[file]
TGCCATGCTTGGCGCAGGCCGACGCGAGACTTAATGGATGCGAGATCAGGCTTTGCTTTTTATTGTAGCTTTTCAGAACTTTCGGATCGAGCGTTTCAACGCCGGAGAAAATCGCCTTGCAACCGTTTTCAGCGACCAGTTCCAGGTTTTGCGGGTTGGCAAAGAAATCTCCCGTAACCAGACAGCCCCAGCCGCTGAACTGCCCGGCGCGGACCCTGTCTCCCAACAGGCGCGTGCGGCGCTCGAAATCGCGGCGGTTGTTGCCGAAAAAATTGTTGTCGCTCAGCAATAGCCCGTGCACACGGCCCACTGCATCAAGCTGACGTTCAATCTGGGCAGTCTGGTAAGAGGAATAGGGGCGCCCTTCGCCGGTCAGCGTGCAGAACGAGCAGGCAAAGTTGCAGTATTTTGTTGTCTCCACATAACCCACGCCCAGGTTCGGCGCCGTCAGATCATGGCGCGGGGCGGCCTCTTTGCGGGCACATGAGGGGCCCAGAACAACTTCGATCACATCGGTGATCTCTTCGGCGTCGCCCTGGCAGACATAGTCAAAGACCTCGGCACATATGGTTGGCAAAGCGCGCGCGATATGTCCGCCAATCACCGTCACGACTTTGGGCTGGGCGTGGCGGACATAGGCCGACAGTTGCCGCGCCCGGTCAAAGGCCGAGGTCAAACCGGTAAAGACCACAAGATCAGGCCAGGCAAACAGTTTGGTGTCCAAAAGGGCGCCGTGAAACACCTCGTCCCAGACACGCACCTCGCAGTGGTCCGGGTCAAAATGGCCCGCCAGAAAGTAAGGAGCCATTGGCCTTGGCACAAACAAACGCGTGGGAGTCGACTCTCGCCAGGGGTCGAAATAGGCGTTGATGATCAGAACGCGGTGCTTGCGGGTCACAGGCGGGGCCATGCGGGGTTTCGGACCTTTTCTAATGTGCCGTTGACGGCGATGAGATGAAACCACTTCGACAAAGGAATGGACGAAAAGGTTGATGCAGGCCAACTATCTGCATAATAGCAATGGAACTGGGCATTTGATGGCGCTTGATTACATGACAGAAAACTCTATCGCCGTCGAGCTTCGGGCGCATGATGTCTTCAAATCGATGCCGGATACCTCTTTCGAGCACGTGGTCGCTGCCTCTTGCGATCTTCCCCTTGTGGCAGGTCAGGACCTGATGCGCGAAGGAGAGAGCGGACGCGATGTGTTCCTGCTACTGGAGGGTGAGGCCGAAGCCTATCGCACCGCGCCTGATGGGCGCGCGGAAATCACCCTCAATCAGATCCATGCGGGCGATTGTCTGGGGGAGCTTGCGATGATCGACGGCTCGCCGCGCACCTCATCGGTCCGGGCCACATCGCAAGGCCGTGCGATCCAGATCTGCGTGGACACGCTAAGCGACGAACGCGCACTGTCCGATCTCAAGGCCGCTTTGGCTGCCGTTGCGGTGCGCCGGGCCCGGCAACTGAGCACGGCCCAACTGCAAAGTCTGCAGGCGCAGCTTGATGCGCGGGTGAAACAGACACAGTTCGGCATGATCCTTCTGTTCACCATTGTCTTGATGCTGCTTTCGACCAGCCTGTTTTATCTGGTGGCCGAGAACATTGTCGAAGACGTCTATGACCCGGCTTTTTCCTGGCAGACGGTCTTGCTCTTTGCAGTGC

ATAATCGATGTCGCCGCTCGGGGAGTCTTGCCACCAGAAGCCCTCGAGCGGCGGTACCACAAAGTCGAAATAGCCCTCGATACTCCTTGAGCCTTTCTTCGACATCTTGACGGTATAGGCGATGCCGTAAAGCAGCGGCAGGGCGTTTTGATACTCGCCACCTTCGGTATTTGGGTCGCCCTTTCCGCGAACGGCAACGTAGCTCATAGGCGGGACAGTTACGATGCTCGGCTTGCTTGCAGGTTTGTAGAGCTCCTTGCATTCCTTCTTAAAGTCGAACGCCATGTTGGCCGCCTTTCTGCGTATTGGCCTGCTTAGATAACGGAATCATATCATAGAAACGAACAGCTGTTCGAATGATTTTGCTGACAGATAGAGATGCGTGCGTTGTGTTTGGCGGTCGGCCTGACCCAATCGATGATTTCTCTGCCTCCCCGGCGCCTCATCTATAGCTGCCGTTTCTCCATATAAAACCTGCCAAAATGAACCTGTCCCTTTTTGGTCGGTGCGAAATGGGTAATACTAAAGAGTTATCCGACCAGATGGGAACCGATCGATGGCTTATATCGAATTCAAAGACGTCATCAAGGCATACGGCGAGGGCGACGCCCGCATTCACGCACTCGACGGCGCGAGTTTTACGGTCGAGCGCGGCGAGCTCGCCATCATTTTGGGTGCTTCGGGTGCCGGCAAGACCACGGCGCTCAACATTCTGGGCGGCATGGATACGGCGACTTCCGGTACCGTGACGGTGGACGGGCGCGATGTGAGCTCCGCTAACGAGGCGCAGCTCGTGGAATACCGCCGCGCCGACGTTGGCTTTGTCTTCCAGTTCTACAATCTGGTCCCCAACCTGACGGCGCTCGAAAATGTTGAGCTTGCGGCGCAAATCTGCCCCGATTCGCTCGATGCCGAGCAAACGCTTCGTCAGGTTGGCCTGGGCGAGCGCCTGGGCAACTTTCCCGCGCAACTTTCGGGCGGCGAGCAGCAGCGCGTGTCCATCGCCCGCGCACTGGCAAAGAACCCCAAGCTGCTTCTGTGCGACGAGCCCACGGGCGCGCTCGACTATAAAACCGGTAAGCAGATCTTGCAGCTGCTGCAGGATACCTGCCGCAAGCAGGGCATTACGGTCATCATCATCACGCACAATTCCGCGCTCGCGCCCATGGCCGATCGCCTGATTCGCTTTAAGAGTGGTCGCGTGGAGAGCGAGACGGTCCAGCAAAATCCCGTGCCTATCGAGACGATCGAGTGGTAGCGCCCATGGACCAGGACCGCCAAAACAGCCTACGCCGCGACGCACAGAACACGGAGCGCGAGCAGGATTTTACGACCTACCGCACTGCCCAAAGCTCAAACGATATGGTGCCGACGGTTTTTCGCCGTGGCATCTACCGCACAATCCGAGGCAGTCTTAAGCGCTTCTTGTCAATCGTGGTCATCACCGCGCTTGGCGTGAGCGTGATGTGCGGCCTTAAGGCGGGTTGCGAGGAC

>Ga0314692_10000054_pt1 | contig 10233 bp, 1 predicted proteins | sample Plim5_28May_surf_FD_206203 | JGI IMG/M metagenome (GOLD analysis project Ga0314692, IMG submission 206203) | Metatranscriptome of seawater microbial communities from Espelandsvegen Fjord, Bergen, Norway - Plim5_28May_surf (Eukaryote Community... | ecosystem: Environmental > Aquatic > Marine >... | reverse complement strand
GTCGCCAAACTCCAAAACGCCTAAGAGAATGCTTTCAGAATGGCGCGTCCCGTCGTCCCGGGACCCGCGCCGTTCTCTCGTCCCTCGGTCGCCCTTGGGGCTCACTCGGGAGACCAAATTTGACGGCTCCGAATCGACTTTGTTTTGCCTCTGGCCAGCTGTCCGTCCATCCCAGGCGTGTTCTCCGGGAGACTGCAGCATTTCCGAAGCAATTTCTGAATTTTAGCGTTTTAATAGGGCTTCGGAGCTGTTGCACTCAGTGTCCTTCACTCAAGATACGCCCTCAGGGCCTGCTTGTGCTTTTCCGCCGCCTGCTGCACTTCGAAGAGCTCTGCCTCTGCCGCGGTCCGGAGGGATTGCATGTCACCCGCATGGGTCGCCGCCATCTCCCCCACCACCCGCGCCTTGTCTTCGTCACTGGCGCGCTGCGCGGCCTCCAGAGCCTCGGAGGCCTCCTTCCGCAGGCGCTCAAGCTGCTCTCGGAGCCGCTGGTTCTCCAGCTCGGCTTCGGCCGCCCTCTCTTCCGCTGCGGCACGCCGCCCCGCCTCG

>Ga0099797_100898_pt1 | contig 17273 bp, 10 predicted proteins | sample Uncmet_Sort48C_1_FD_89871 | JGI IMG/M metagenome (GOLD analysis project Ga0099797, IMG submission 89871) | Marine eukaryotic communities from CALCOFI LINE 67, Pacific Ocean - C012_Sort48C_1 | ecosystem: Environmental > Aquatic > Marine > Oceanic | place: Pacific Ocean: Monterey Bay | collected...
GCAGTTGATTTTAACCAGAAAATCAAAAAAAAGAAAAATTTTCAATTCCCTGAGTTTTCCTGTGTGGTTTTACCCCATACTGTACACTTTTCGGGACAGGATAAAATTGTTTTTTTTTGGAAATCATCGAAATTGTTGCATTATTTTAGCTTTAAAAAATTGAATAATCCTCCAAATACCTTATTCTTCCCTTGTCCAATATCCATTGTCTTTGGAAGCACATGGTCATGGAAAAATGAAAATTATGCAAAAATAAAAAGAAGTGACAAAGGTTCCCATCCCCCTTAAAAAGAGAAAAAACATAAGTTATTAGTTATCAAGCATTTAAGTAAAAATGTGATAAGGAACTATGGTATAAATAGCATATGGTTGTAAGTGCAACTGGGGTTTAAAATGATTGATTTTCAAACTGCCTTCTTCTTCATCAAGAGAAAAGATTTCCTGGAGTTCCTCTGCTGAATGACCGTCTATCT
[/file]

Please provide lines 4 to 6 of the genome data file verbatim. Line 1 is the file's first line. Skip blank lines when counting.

GTCGCCAAACTCCAAAACGCCTAAGAGAATGCTTTCAGAATGGCGCGTCCCGTCGTCCCGGGACCCGCGCCGTTCTCTCGTCCCTCGGTCGCCCTTGGGGCTCACTCGGGAGACCAAATTTGACGGCTCCGAATCGACTTTGTTTTGCCTCTGGCCAGCTGTCCGTCCATCCCAGGCGTGTTCTCCGGGAGACTGCAGCATTTCCGAAGCAATTTCTGAATTTTAGCGTTTTAATAGGGCTTCGGAGCTGTTGCACTCAGTGTCCTTCACTCAAGATACGCCCTCAGGGCCTGCTTGTGCTTTTCCGCCGCCTGCTGCACTTCGAAGAGCTCTGCCTCTGCCGCGGTCCGGAGGGATTGCATGTCACCCGCATGGGTCGCCGCCATCTCCCCCACCACCCGCGCCTTGTCTTCGTCACTGGCGCGCTGCGCGGCCTCCAGAGCCTCGGAGGCCTCCTTCCGCAGGCGCTCAAGCTGCTCTCGGAGCCGCTGGTTCTCCAGCTCGGCTTCGGCCGCCCTCTCTTCCGCTGCGGCACGCCGCCCCGCCTCG

>Ga0099797_100898_pt1 | contig 17273 bp, 10 predicted proteins | sample Uncmet_Sort48C_1_FD_89871 | JGI IMG/M metagenome (GOLD analysis project Ga0099797, IMG submission 89871) | Marine eukaryotic communities from CALCOFI LINE 67, Pacific Ocean - C012_Sort48C_1 | ecosystem: Environmental > Aquatic > Marine > Oceanic | place: Pacific Ocean: Monterey Bay | collected...
GCAGTTGATTTTAACCAGAAAATCAAAAAAAAGAAAAATTTTCAATTCCCTGAGTTTTCCTGTGTGGTTTTACCCCATACTGTACACTTTTCGGGACAGGATAAAATTGTTTTTTTTTGGAAATCATCGAAATTGTTGCATTATTTTAGCTTTAAAAAATTGAATAATCCTCCAAATACCTTATTCTTCCCTTGTCCAATATCCATTGTCTTTGGAAGCACATGGTCATGGAAAAATGAAAATTATGCAAAAATAAAAAGAAGTGACAAAGGTTCCCATCCCCCTTAAAAAGAGAAAAAACATAAGTTATTAGTTATCAAGCATTTAAGTAAAAATGTGATAAGGAACTATGGTATAAATAGCATATGGTTGTAAGTGCAACTGGGGTTTAAAATGATTGATTTTCAAACTGCCTTCTTCTTCATCAAGAGAAAAGATTTCCTGGAGTTCCTCTGCTGAATGACCGTCTATCT